Alabama Burn Injury Example Cases

Madison Cnty. Dep’t of Human Res. v. T.S. ex rel. F.M., 53 So.3d 38 (Ala.2010)

In 2006, the Madison County Department of Human Resources (DHR) had temporary legal custody of a 13-year-old, known as T.S. The child was a hearing-impaired, and mute quadriplegic who lived in the group home Ability Plus, Inc. With cerebral palsy, and her severely mentally disability, T.S. was unable to perform basic living skills without assistance, including feeding, bathing, and dressing. On November 14, 2006, an attendant in the group home filled a bathtub with approximately 140 degree Fahrenheit water. The employee sat T.S. in the scalding water, leaving her unattended. She sat there until another employee noticed what turned out to be pieces of T.S.’s skin floating around in the tub, and she was immediately removed. T.S. had suffered second and third degree burns to much of her lower body, including her feet, legs and buttocks.

On August 22, 2008, a civil complaint was filed on behalf of T.S. against Ability Plus, the group home where T.S. suffered her burn injuries; the plumbing company that installed a heater in the bathtub a week before the burn incident; and other employees and officers of Ability Plus. The lawsuit alleged negligence and wantonness, vicarious liability, negligent hiring and retention, negligent and wanton supervision, product liability, breach of warranty, failure to warn, and loss of consortium.

In November 2008, the parties agreed to mediation, eventually reaching a settlement of $787,500.

Olympia Spa v. Johnson, 547 So. 2d 80 (Ala. (1989)

Wilbur G. Johnson and his wife Margaret joined the Olympia Spa in 1984, seeking therapy in the mineral pools for her arthritis. The Johnsons regularly visited the spa, two or three times a week, bathing in the mineral pool. On August 22, 1984, the couple and their son Frank went to the spa, soaking for about ten minutes in the mineral pool. Mr. Johnson and his son went to the men’s dressing room, and after waiting for about 15 minutes for Mrs. Johnson, they asked an attendant to check on her. The attendant found Mrs. Johnson lying on the steam room floor, with reddened and peeling skin. She was shaking and mumbling. Emergency services were called, but Mrs. Johnson passed away. Dr. Gary Dean Cumberland performed an autopsy, finding second and third-degree burns over 30% of her body, concluding that she died because of the burn injury.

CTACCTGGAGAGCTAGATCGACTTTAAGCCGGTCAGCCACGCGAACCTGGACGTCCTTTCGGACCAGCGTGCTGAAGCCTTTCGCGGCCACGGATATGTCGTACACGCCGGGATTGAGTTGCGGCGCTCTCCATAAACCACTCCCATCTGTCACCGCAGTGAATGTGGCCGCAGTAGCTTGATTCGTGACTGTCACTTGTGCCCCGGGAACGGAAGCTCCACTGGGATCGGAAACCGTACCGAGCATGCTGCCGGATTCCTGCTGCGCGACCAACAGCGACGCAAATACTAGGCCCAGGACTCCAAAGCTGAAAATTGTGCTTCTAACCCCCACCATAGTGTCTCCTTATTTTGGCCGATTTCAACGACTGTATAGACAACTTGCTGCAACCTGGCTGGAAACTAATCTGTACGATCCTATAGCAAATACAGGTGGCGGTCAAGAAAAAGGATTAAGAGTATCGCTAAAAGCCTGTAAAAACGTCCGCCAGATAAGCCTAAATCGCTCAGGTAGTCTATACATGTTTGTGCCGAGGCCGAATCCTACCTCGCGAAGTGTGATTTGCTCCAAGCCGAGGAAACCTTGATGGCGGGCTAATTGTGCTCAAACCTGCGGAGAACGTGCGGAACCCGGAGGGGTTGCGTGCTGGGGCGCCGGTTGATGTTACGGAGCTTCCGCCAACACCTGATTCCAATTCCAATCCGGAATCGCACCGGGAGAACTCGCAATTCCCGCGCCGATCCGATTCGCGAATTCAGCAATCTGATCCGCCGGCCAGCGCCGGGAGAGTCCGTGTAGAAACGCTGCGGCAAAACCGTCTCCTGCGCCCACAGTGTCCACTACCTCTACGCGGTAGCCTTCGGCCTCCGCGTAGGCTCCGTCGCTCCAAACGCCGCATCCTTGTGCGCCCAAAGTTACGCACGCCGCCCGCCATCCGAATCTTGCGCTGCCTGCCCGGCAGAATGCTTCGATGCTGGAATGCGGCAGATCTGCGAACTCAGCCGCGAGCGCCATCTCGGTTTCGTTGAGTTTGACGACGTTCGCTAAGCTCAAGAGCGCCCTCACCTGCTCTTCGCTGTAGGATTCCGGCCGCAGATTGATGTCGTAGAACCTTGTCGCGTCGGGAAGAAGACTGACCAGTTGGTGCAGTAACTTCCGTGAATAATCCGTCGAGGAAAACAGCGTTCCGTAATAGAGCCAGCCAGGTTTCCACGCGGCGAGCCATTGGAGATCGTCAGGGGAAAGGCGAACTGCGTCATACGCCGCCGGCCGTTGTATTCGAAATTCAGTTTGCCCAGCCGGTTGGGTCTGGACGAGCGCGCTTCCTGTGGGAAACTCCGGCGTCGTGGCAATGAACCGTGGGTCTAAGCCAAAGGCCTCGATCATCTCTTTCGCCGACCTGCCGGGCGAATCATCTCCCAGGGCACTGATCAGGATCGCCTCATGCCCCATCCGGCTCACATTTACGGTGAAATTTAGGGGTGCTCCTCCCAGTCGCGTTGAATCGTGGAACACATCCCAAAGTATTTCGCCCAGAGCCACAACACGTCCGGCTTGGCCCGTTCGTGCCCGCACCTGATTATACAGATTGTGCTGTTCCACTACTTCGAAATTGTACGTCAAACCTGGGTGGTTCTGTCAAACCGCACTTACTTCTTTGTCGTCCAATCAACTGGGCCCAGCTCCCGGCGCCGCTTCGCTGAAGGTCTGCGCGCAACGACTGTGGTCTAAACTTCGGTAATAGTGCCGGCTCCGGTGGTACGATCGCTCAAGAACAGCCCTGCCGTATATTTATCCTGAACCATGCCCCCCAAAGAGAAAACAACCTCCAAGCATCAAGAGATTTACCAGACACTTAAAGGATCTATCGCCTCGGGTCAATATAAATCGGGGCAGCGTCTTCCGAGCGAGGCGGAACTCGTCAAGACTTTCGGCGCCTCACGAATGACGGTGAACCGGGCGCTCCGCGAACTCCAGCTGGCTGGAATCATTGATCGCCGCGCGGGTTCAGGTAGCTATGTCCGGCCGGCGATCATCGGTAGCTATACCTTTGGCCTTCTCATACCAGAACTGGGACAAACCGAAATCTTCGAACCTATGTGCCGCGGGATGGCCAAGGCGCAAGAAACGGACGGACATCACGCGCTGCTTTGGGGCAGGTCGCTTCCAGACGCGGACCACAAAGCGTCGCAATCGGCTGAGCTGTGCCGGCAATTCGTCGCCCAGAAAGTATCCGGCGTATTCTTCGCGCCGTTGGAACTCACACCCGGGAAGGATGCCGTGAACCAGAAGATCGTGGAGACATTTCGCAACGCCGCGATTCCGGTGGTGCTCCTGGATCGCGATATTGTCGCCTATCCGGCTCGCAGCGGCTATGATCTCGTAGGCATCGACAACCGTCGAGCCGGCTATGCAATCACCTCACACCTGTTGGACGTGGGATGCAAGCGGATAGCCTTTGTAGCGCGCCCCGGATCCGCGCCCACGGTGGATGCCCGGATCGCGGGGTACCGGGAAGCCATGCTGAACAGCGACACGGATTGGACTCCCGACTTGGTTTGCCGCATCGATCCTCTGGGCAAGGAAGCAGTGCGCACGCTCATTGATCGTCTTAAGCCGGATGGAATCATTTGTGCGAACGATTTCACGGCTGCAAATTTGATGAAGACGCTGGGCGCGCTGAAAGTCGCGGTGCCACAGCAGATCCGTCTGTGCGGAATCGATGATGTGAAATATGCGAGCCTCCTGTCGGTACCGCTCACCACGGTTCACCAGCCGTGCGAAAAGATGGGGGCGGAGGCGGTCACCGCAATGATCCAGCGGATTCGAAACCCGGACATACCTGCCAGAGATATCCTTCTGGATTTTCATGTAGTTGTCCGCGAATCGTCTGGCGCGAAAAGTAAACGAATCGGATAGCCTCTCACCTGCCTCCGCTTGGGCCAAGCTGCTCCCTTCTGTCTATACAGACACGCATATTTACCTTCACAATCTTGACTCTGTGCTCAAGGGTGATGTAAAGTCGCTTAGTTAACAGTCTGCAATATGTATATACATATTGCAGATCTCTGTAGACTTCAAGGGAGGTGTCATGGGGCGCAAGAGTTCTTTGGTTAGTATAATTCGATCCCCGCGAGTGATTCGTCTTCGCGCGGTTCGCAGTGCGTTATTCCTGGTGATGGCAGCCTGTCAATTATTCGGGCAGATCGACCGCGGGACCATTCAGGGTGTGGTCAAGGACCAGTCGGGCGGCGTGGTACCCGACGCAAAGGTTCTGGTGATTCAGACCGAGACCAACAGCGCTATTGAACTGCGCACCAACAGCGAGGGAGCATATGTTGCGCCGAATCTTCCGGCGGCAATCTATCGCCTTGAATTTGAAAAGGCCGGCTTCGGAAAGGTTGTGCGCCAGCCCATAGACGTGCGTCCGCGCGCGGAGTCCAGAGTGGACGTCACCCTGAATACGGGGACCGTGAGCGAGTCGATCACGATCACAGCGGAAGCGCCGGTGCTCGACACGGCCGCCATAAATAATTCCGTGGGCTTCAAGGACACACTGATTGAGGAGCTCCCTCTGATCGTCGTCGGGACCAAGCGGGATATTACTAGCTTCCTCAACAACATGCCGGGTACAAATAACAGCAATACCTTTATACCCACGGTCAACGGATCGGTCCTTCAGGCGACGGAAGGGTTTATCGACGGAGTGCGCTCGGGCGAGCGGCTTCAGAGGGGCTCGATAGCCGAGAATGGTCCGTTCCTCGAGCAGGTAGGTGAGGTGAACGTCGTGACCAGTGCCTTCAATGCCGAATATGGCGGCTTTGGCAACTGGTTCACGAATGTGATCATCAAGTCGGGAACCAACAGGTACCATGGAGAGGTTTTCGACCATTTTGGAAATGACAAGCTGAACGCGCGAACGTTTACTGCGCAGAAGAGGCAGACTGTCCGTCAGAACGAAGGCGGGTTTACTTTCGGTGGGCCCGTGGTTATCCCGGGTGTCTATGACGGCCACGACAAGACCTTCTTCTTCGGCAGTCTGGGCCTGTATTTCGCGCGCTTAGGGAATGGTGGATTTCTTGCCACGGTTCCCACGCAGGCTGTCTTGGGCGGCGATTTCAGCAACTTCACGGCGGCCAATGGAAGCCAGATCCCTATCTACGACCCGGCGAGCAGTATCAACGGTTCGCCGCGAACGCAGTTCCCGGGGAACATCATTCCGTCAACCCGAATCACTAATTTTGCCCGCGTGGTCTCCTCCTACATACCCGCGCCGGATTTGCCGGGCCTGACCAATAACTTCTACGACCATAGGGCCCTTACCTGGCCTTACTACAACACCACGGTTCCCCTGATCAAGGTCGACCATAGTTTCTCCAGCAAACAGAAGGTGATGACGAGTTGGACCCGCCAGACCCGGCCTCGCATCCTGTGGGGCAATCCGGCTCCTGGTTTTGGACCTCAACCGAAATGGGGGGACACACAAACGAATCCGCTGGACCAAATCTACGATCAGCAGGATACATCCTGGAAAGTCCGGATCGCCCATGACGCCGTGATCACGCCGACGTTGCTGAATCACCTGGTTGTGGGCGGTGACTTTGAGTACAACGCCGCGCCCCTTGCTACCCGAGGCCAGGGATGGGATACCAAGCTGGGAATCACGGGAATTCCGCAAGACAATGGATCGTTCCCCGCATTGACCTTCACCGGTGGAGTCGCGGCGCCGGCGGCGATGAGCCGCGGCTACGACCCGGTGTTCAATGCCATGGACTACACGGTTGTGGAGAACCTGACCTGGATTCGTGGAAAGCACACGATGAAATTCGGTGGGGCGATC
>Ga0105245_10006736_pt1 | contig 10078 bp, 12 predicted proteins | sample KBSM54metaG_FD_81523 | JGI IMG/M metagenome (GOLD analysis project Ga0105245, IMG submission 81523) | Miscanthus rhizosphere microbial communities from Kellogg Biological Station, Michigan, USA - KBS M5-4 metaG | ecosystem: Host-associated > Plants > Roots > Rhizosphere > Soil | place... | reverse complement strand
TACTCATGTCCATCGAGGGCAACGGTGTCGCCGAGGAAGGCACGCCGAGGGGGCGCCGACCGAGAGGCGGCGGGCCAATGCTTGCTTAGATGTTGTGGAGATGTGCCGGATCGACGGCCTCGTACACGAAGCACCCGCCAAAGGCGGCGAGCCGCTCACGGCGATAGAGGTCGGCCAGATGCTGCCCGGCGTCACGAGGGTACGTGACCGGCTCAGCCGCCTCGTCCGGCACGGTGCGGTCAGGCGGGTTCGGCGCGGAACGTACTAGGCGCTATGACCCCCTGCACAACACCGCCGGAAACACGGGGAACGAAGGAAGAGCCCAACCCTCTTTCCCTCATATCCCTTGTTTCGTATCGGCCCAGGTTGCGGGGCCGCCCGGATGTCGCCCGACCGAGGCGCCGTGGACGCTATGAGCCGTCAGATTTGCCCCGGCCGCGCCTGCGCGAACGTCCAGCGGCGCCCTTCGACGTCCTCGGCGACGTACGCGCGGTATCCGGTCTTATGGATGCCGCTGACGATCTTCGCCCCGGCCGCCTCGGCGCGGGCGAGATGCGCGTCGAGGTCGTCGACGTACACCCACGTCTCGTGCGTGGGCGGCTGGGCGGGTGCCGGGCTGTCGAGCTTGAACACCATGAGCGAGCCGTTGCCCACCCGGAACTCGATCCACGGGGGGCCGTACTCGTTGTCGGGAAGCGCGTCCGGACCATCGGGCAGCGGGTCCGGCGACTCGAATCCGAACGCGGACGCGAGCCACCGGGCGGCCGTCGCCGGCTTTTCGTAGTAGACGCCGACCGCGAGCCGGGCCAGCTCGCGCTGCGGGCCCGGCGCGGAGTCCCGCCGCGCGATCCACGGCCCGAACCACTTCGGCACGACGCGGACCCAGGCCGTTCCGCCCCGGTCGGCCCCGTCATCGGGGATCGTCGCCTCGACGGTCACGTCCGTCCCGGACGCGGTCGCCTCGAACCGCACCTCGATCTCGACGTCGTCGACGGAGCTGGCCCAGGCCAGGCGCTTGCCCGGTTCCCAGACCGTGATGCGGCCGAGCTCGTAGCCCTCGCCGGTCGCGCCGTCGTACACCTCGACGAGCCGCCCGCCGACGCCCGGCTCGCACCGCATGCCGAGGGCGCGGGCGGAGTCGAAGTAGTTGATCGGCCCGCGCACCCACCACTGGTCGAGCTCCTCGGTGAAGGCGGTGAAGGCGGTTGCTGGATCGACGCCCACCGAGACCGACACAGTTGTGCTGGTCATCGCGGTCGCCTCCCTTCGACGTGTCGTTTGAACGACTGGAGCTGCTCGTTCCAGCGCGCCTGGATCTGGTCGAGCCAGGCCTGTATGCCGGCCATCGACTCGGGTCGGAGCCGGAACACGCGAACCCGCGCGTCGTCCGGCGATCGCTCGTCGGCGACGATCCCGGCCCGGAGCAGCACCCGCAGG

Wilbur Johnson filed a wrongful death lawsuit for the death of his 75-year-old wife while she was inside of a steam room against Olympia Spa, David Polur, Brenda McCall, and Honeywell, Inc. The complaint alleged negligent failure to maintain the steam room; failure to properly supervise the steam room; failure to maintain thermostats; failure to warn; failure to monitor the steam room temperature; wanton negligence; and manufacturer’s liability. The defendants countered with defenses for contributory negligence and assumption of the risk.

At the conclusion of the presentation of the plaintiff’s evidence, a directed verdict was granted as to wanton misconduct by Olympia Spa, David Polur, and Brenda McCall. The other counts went to trial, with the jury returning a verdict against Olympia Spa, David Polur, and Brenda McCall in the amount of $3 million. The trial judge found clear and convincing negligence on the part of the defendants. The defendants appealed the case up to the Supreme Court of Alabama. Upon review, the Supreme Court found in favor of the plaintiffs, finding no evidence to conclude that the trial court erred in denying the defendants’ motion for a new trial, and affirming the trail court’s conclusion that the $3 million verdict was not excessive.


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